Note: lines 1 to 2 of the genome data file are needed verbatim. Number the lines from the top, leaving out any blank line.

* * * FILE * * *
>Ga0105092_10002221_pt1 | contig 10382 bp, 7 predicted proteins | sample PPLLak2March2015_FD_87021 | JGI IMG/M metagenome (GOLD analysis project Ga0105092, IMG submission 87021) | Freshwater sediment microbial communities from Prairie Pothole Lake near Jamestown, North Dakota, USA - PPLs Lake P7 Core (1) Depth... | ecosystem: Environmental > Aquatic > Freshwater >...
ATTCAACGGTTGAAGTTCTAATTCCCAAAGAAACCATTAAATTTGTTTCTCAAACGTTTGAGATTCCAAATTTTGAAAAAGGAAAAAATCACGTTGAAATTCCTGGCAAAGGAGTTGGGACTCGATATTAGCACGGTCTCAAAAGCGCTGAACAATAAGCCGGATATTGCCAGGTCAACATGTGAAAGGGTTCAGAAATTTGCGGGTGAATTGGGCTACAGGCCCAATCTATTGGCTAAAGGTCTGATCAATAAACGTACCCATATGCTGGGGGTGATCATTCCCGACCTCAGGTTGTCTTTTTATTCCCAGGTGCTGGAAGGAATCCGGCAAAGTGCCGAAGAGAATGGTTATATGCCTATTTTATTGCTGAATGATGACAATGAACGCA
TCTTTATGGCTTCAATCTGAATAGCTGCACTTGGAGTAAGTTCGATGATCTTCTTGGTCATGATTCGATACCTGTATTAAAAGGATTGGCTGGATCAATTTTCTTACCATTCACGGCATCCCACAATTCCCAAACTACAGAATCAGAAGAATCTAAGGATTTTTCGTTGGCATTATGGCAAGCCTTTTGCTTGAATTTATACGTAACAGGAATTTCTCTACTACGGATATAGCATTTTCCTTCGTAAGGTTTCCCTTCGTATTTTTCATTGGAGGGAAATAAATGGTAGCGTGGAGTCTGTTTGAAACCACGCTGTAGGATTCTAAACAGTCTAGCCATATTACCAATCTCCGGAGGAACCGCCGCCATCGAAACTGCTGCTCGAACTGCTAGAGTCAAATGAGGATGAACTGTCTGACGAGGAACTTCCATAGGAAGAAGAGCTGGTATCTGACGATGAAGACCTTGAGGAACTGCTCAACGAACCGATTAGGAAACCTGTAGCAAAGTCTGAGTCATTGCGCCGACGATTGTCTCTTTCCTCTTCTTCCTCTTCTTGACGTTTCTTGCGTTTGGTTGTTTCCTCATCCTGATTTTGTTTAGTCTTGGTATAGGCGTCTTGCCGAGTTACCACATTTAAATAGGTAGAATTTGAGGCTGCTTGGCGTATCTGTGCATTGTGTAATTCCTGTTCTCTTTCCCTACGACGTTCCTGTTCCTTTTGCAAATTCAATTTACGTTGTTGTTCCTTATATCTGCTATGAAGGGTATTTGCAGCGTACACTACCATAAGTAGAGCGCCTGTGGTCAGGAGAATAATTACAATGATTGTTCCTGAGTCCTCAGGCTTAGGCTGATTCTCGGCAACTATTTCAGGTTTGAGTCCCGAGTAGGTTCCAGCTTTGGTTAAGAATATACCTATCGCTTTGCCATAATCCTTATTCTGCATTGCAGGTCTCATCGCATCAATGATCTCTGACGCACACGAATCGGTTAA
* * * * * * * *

>Ga0105092_10002221_pt1 | contig 10382 bp, 7 predicted proteins | sample PPLLak2March2015_FD_87021 | JGI IMG/M metagenome (GOLD analysis project Ga0105092, IMG submission 87021) | Freshwater sediment microbial communities from Prairie Pothole Lake near Jamestown, North Dakota, USA - PPLs Lake P7 Core (1) Depth... | ecosystem: Environmental > Aquatic > Freshwater >...
ATTCAACGGTTGAAGTTCTAATTCCCAAAGAAACCATTAAATTTGTTTCTCAAACGTTTGAGATTCCAAATTTTGAAAAAGGAAAAAATCACGTTGAAATTCCTGGCAAAGGAGTTGGGACTCGATATTAGCACGGTCTCAAAAGCGCTGAACAATAAGCCGGATATTGCCAGGTCAACATGTGAAAGGGTTCAGAAATTTGCGGGTGAATTGGGCTACAGGCCCAATCTATTGGCTAAAGGTCTGATCAATAAACGTACCCATATGCTGGGGGTGATCATTCCCGACCTCAGGTTGTCTTTTTATTCCCAGGTGCTGGAAGGAATCCGGCAAAGTGCCGAAGAGAATGGTTATATGCCTATTTTATTGCTGAATGATGACAATGAACGCA